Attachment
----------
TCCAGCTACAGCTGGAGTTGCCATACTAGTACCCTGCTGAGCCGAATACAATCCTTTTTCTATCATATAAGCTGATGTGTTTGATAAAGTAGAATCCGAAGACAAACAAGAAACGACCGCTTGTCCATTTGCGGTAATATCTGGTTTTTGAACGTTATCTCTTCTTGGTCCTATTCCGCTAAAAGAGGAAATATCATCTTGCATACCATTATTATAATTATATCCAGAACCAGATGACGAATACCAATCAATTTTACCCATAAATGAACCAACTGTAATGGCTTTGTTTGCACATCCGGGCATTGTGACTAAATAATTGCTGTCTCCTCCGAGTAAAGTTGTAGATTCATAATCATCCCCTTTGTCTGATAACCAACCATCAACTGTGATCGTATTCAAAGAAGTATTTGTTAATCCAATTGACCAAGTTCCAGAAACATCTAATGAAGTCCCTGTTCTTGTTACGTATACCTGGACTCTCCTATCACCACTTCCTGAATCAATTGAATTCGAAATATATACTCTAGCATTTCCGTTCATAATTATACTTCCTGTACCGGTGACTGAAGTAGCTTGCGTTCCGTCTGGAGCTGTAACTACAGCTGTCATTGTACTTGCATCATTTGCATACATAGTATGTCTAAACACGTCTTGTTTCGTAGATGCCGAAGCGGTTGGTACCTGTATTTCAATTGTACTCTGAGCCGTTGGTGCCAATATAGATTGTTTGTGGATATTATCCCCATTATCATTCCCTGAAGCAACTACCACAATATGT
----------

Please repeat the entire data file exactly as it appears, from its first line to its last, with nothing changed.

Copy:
TCCAGCTACAGCTGGAGTTGCCATACTAGTACCCTGCTGAGCCGAATACAATCCTTTTTCTATCATATAAGCTGATGTGTTTGATAAAGTAGAATCCGAAGACAAACAAGAAACGACCGCTTGTCCATTTGCGGTAATATCTGGTTTTTGAACGTTATCTCTTCTTGGTCCTATTCCGCTAAAAGAGGAAATATCATCTTGCATACCATTATTATAATTATATCCAGAACCAGATGACGAATACCAATCAATTTTACCCATAAATGAACCAACTGTAATGGCTTTGTTTGCACATCCGGGCATTGTGACTAAATAATTGCTGTCTCCTCCGAGTAAAGTTGTAGATTCATAATCATCCCCTTTGTCTGATAACCAACCATCAACTGTGATCGTATTCAAAGAAGTATTTGTTAATCCAATTGACCAAGTTCCAGAAACATCTAATGAAGTCCCTGTTCTTGTTACGTATACCTGGACTCTCCTATCACCACTTCCTGAATCAATTGAATTCGAAATATATACTCTAGCATTTCCGTTCATAATTATACTTCCTGTACCGGTGACTGAAGTAGCTTGCGTTCCGTCTGGAGCTGTAACTACAGCTGTCATTGTACTTGCATCATTTGCATACATAGTATGTCTAAACACGTCTTGTTTCGTAGATGCCGAAGCGGTTGGTACCTGTATTTCAATTGTACTCTGAGCCGTTGGTGCCAATATAGATTGTTTGTGGATATTATCCCCATTATCATTCCCTGAAGCAACTACCACAATATGT